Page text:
Canning Salsa at Home to Stock Your Pantry 37


Salsa time! Salsa is one of our favorite canned goods; we use it not only as a snack, but it’s also a staple ingredient that I use in chili and other spicy  dishes. Canning salsa is a great way for me to preserve not only the tomatoes, but peppers and onions from the garden, too.

Canning salsa is a great way to preserve the harvest. Canned salsa is good not only for chips and snacking, but as an ingredient in chili and other spicy dishes.

 

I’ve tried a number of recipes over the years, and this one is a keeper, getting thumbs up from my entire family.

This home canned salsa recipe calls for chopped vegetables. My easy, cheat-y way to do this is with a food processor using the metal blade. I simply core and quarter the washed tomatoes (I do NOT peel them; who’s got time for that?), pulse them until they’re the consistency I like in a salsa, and then measure them directly into the stock pot. I do the same with the peppers and garlic. If you don’t have a food processor, use a knife and aim for a quarter-inch dice on the tomatoes and onions and an even finer dice for the peppers.

Canning Salsa: Recipe

Yield: 7-9 pints

  • 14 cups chopped tomatoes
  • 3 large onions, chopped
  • 6 jalapeno peppers, diced and seeds removed (avoid touching the seeds if possible, and for goodness sake, keep your hands out of your eyes!)
  • 4 long green chiles, diced and seeds removed (I use banana peppers)
  • 4 cloves garlic
  • 2 cups lemon juice
  • 1 tablespoon salt
  • 1 tablespoon sugar
  • 1 teaspoon black pepper
  • optional: add 1-2 12-oz cans of tomato paste for a thicker salsa (I’ve tried this recipe with and without. I like the texture with the tomato paste, but I dislike adding conventionally grown paste from a bpa-lined can to my organically grown garden bounty.)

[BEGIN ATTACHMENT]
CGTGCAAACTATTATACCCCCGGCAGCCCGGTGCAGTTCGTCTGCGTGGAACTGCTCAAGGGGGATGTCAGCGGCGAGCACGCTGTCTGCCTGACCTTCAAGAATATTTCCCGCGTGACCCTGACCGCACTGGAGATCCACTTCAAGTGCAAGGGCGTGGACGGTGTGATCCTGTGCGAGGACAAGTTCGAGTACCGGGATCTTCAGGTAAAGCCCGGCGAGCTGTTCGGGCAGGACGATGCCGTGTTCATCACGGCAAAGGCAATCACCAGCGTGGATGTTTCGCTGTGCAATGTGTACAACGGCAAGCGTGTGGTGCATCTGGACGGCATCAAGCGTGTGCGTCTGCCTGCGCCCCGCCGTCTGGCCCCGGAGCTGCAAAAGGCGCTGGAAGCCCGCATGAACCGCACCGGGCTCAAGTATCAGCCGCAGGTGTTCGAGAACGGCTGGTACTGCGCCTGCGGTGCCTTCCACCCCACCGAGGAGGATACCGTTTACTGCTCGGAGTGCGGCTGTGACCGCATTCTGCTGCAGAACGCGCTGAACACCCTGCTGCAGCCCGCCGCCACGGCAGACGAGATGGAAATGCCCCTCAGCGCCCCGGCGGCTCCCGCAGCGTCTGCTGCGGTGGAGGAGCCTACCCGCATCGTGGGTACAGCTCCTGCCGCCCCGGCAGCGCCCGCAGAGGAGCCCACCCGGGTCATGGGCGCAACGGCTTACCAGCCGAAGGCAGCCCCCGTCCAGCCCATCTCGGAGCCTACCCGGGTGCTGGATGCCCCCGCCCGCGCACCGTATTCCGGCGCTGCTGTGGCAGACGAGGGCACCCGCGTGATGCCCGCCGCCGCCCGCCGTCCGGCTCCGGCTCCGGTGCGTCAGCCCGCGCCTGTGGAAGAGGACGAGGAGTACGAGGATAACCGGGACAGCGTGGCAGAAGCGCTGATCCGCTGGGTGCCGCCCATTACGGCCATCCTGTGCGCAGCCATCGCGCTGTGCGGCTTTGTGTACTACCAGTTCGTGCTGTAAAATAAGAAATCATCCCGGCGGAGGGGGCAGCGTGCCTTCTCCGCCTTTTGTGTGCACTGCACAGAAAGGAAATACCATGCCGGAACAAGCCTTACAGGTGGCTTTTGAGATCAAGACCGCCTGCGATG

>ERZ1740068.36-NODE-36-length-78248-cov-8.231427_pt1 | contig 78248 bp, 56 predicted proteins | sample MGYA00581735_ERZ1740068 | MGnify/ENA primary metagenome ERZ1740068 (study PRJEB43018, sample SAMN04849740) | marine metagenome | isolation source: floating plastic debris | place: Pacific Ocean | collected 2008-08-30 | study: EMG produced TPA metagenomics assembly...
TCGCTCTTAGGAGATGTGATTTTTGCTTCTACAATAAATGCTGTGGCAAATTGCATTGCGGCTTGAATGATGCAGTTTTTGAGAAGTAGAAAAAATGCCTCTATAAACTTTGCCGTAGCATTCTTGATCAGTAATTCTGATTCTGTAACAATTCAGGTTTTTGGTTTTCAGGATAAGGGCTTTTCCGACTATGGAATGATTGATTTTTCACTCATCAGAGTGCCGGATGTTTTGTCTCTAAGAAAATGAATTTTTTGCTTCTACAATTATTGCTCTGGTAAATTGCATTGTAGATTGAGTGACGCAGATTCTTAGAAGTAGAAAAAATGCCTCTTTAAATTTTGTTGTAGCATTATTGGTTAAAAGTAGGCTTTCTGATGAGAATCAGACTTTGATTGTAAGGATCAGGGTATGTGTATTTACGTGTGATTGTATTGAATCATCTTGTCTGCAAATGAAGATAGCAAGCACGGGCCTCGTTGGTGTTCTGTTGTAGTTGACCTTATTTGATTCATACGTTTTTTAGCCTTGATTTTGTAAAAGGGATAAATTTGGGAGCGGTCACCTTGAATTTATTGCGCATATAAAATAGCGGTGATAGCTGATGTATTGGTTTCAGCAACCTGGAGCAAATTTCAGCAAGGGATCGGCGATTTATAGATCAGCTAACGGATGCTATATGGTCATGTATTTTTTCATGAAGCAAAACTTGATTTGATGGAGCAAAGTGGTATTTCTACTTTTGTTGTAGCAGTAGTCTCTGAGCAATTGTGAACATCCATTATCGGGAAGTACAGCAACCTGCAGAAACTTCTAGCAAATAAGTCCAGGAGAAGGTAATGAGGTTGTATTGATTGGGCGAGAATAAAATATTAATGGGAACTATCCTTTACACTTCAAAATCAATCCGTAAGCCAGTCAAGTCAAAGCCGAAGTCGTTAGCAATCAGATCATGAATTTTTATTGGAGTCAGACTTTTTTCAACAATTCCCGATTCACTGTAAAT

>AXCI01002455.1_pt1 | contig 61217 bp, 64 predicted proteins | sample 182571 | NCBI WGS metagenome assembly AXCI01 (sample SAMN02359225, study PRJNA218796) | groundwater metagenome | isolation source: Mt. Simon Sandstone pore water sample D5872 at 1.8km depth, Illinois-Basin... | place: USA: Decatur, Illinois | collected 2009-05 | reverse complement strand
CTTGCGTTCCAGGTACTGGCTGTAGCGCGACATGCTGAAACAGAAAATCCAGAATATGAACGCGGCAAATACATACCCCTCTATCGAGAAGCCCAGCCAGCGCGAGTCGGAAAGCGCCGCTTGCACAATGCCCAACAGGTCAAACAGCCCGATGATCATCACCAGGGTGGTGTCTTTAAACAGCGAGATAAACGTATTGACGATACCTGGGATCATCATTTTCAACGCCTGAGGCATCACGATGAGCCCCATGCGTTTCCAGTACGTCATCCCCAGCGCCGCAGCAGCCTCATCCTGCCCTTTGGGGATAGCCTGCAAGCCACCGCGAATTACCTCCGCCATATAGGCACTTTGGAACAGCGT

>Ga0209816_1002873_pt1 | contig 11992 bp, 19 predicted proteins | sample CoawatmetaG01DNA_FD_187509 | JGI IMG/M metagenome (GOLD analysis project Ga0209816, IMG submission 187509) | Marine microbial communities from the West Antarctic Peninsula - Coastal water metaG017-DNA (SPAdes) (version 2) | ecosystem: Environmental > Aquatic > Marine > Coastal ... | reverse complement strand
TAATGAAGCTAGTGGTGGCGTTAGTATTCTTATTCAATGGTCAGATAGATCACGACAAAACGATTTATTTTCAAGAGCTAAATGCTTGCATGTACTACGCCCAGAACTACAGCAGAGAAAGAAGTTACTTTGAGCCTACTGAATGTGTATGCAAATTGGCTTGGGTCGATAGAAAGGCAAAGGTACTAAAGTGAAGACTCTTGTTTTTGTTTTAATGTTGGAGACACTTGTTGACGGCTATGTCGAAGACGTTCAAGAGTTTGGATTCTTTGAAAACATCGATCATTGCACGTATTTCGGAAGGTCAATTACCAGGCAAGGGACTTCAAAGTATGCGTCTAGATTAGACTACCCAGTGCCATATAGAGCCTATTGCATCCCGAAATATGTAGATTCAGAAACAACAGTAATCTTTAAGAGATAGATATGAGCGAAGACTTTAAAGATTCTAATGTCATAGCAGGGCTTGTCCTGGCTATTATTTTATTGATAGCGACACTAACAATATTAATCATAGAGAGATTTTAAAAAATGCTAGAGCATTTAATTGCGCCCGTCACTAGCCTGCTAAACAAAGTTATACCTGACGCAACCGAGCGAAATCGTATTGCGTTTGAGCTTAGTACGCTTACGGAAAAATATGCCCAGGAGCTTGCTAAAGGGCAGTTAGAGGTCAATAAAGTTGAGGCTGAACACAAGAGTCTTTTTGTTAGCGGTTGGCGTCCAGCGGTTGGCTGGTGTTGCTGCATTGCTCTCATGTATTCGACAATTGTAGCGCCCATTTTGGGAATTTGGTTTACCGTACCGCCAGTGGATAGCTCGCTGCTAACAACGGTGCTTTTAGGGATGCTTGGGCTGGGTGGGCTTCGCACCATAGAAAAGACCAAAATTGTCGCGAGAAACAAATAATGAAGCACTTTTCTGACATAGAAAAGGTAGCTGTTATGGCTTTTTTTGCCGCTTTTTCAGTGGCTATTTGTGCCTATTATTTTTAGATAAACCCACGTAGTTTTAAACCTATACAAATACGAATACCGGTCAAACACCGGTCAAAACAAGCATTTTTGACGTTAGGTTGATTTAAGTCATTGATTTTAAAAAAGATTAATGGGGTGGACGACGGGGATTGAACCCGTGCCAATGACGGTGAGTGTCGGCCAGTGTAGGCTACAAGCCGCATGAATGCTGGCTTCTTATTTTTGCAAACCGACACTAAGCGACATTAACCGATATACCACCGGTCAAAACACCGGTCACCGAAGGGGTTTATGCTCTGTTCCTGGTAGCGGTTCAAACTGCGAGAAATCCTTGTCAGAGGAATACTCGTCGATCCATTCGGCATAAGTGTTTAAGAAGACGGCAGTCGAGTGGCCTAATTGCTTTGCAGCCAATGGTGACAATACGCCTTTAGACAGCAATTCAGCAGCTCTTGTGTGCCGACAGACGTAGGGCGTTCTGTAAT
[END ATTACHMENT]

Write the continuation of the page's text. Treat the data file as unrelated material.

Note: If your tomatoes are really juicy ones, squeeze out some of the juice before processing to avoid a thin salsa. The texture of the salsa when it first goes in the pot is essentially what the texture will be in the jar. If you’re not happy with it, strain some of the juice off until you are.

Combine all ingredients in a large stock pot. Bring to a boil, reduce heat, and simmer for 30 minutes. Stir occasionally. Following standard canning procedures, ladle hot salsa into jars, leaving about 1/2″ head space. Screw on lids and bands, then process in a boiling water bath. 15 minutes, 0-1,000 feet altitude; 20 minutes, 1,001-6,000 feet altitude; 25 minutes, above 6,000 feet.

My recipe is adapted from one that I found years ago on NMSU’s College of Agriculture & Home Economics site, that as far as I can tell is no longer available online.

Canning salsa is is not hard. It’s basically a lot of chopping. I consider it to be a good recipe for novice home canners. (Find more easy canning recipes here.)